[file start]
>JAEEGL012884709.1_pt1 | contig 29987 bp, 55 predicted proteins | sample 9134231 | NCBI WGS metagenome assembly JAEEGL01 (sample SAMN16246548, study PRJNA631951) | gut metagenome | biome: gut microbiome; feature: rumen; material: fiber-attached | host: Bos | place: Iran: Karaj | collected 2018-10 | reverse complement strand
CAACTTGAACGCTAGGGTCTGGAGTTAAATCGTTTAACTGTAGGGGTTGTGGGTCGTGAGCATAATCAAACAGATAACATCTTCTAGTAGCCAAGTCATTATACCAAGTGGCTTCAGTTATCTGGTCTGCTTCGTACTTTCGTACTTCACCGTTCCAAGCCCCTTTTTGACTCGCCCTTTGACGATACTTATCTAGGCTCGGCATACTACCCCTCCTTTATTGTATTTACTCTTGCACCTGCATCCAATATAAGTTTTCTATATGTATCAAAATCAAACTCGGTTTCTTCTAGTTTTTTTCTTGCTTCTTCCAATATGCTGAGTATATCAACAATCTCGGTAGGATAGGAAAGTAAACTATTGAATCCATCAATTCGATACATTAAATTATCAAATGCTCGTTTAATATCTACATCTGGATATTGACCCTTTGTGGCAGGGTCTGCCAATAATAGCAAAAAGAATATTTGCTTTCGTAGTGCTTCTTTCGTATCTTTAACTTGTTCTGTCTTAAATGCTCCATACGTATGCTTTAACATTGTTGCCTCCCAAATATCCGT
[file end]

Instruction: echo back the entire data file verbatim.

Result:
>JAEEGL012884709.1_pt1 | contig 29987 bp, 55 predicted proteins | sample 9134231 | NCBI WGS metagenome assembly JAEEGL01 (sample SAMN16246548, study PRJNA631951) | gut metagenome | biome: gut microbiome; feature: rumen; material: fiber-attached | host: Bos | place: Iran: Karaj | collected 2018-10 | reverse complement strand
CAACTTGAACGCTAGGGTCTGGAGTTAAATCGTTTAACTGTAGGGGTTGTGGGTCGTGAGCATAATCAAACAGATAACATCTTCTAGTAGCCAAGTCATTATACCAAGTGGCTTCAGTTATCTGGTCTGCTTCGTACTTTCGTACTTCACCGTTCCAAGCCCCTTTTTGACTCGCCCTTTGACGATACTTATCTAGGCTCGGCATACTACCCCTCCTTTATTGTATTTACTCTTGCACCTGCATCCAATATAAGTTTTCTATATGTATCAAAATCAAACTCGGTTTCTTCTAGTTTTTTTCTTGCTTCTTCCAATATGCTGAGTATATCAACAATCTCGGTAGGATAGGAAAGTAAACTATTGAATCCATCAATTCGATACATTAAATTATCAAATGCTCGTTTAATATCTACATCTGGATATTGACCCTTTGTGGCAGGGTCTGCCAATAATAGCAAAAAGAATATTTGCTTTCGTAGTGCTTCTTTCGTATCTTTAACTTGTTCTGTCTTAAATGCTCCATACGTATGCTTTAACATTGTTGCCTCCCAAATATCCGT